1911 Encyclopædia Britannica/Lichtenberg, Georg Christoph

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10589631911 Encyclopædia Britannica, Volume 16 — Lichtenberg, Georg Christoph

LICHTENBERG, GEORG CHRISTOPH (1742–1799), German physicist and satirical writer, was born at Oberramstadt, near Darmstadt, on the 1st of July 1742. In 1763 he entered Göttingen university, where in 1769 he became extraordinary professor of physics, and six years later ordinary professor. This post he held till his death on the 24th of February 1799. As a physicist he is best known for his investigations in electricity, more especially as to the so-called Lichtenberg figures, which are fully described in two memoirs Super nova methodo motum ac naturam fluidi electrici investigandi (Göttingen, 1777–1778). These figures, originally studied on account of the light they were supposed to throw on the nature of the electric fluid or fluids, have reference to the distribution of electricity over the surface of non-conductors. They are produced as follows: A sharp-pointed needle is placed perpendicular to a non-conducting plate, such as of resin, ebonite or glass, with its point very near to or in contact with the plate, and a Leyden jar is discharged into the needle. The electrification of the plate is now tested by sifting over it a mixture of flowers of sulphur and red lead. The negatively electrified sulphur is seen to attach itself to the positively electrified parts of the plate, and the positively electrified red lead to the negatively electrified parts. In addition to the distribution of colour thereby produced, there is a marked difference in the form of the figure, according to the nature of the electricity originally communicated to the plate. If it be positive, a widely extending patch is seen on the plate, consisting of a dense nucleus, from which branches radiate in all directions; if negative the patch is much smaller and has a sharp circular boundary entirely devoid of branches. If the plate receives a mixed charge, as, for example, from an induction coil, a “mixed” figure results, consisting of a large red central nucleus, corresponding to the negative charge, surrounded by yellow rays, corresponding to the positive charge. The difference between the positive and negative figures seems to depend on the presence of the air; for the difference tends to disappear when the experiment is conducted in vacuo. Riess explains it by the negative electrification of the plate caused by the friction of the water vapour, &c., driven along the surface by the explosion which accompanies the disruptive discharge at the point. This electrification would favour the spread of a positive, but hinder that of a negative discharge. There is, in all probability, a connexion between this phenomenon and the peculiarities of positive and negative brush and other discharge in air.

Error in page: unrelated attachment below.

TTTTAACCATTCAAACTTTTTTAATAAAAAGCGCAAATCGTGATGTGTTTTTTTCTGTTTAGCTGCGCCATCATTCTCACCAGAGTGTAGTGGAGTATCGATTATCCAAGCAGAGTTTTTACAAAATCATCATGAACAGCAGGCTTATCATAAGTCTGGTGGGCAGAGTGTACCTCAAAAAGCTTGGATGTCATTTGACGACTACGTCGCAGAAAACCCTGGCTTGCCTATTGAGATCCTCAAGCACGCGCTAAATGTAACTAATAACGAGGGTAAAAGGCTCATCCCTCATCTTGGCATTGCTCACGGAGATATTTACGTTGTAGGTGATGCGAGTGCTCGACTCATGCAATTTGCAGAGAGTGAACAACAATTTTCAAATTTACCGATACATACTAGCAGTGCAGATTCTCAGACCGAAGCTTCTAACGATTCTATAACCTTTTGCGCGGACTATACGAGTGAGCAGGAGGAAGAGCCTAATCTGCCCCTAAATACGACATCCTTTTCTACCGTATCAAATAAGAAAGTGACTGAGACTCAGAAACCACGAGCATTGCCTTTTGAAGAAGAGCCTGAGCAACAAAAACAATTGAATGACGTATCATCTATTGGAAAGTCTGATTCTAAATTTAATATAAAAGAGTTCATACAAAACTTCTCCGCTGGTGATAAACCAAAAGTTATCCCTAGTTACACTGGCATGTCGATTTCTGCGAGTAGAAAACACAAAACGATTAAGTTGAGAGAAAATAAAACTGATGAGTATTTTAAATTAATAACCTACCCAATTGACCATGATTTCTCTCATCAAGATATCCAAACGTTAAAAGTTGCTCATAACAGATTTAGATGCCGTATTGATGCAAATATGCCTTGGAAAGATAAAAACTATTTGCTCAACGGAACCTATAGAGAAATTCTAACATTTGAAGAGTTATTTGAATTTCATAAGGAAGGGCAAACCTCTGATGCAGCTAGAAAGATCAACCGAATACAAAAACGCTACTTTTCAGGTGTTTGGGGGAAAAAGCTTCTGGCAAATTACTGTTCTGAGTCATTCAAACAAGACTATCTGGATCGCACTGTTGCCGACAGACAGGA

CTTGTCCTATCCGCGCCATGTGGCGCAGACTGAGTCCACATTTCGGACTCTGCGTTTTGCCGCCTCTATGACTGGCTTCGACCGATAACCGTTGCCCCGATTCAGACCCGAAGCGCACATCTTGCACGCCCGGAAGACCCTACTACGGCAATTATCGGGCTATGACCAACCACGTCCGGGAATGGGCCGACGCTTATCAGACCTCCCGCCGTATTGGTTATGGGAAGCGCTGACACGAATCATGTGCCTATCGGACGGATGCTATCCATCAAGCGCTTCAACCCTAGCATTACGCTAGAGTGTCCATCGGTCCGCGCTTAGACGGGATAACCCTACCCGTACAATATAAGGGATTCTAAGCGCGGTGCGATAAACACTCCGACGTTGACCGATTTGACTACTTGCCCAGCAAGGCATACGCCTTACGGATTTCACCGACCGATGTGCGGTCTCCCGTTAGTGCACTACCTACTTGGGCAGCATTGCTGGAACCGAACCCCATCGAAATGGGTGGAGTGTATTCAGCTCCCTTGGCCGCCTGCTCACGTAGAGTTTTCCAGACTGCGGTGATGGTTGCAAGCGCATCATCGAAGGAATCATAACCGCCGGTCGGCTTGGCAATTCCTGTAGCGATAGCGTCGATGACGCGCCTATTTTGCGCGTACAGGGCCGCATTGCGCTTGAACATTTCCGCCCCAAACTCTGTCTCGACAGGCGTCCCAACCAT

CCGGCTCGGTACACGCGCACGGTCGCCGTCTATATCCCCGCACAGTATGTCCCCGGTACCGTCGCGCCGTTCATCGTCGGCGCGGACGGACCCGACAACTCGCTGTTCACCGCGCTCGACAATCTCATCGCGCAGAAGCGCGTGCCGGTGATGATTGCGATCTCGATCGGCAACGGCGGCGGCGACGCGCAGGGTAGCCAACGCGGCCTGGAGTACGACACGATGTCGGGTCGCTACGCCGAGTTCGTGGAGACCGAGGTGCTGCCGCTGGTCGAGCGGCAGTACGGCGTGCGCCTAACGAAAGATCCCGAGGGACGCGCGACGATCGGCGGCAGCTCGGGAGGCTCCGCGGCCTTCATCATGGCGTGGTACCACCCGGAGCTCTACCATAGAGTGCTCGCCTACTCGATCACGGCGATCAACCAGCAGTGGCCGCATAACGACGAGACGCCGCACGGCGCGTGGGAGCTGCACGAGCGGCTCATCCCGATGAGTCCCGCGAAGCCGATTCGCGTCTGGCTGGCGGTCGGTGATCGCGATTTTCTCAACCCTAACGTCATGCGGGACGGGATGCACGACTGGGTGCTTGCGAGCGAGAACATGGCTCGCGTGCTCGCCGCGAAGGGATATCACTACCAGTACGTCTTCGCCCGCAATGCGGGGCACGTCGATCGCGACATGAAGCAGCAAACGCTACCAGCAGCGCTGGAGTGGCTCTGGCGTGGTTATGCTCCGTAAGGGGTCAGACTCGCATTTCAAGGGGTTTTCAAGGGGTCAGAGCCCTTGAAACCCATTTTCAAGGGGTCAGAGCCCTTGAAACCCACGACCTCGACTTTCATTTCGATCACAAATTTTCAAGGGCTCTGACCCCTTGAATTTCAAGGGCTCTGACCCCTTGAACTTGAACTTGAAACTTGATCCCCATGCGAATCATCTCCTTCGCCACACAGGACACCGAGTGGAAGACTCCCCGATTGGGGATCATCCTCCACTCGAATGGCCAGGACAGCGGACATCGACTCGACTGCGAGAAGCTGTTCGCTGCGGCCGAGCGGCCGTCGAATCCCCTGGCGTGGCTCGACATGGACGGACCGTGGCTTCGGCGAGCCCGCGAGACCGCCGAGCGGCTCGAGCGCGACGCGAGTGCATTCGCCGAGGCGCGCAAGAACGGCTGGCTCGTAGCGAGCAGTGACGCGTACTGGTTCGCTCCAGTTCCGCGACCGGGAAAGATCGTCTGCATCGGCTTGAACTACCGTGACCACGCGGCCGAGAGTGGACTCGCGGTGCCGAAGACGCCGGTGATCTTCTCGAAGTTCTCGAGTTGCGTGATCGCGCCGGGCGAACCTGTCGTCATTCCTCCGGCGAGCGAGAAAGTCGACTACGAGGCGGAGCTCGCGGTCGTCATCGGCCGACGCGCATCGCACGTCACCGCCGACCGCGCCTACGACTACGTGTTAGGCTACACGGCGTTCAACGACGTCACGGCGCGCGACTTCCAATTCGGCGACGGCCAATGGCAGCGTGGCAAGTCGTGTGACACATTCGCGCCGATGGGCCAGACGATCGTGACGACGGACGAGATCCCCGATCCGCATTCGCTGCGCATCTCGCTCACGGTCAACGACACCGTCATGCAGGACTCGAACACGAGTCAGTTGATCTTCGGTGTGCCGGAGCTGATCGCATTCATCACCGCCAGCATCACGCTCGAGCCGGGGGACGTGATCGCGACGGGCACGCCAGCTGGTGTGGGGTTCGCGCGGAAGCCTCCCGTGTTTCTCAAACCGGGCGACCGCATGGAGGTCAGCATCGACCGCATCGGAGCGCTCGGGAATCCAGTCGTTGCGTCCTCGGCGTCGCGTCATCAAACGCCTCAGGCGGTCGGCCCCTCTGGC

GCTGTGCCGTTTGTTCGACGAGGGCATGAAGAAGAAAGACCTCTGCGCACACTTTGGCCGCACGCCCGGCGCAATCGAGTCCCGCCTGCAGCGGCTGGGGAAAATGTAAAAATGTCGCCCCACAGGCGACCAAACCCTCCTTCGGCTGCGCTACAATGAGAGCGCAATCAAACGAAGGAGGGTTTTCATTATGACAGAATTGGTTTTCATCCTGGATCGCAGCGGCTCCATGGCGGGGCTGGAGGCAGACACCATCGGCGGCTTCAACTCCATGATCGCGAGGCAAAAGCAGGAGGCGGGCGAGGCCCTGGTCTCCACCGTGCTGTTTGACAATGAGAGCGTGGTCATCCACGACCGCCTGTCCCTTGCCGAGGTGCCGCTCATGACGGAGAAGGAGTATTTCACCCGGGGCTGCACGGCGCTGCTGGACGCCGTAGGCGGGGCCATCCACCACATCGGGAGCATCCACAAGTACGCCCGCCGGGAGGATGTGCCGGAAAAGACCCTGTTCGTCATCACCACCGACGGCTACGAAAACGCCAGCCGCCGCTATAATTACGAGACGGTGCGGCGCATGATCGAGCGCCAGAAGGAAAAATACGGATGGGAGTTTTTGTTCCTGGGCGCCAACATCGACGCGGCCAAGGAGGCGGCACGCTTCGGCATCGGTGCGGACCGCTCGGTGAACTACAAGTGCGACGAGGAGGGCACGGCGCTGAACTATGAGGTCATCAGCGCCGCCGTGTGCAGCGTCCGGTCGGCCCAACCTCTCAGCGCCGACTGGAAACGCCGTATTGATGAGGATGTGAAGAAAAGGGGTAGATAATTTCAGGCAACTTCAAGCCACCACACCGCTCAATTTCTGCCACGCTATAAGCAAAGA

As a satirist and humorist Lichtenberg takes high rank among the German writers of the 18th century. His biting wit involved him in many controversies with well-known contemporaries, such as Lavater, whose science of physiognomy he ridiculed, and Voss, whose views on Greek pronunciation called forth a powerful satire, Über die Pronunciation der Schöpse des alten Griechenlandes (1782). In 1769 and again in 1774 he resided for some time in England and his Briefe aus England (1776–1778), with admirable descriptions of Garrick’s acting, are the most attractive of his writings. He contributed to the Göttinger Taschenkalender from 1778 onwards, and to the Göttingisches Magazin der Literatur und Wissenschaft, which he edited for three years (1780–1782) with J. G. A. Forster. He also published in 1794–1799 an Ausführliche Erklärung der Hogarthschen Kupferstiche.

Lichtenberg’s Vermischte Schriften were published by F. Kries in 9 vols. (1800–1805); new editions in 8 vols. (1844–1846 and 1867). Selections by E. Grisebach, Lichtenbergs Gedanken und Maximen (1871); by F. Robertag (in Kürschner’s Deutsche Nationalliteratur (vol. 141, 1886); and by A. Wilbrandt (1893). Lichtenberg’s Briefe have been published in 3 vols. by C. Schüddekopf and A. Leitzmann (1900–1902); his Aphorismen by A. Leitzmann (3 vols., 1902–1906). See also R. M. Meyer, Swift und Lichtenberg (1886); F. Lauchert, Lichtenbergs schriftstellerische Tätigkeit (1893); and A. Leitzmann, Aus Lichtenbergs Nachlass (1899).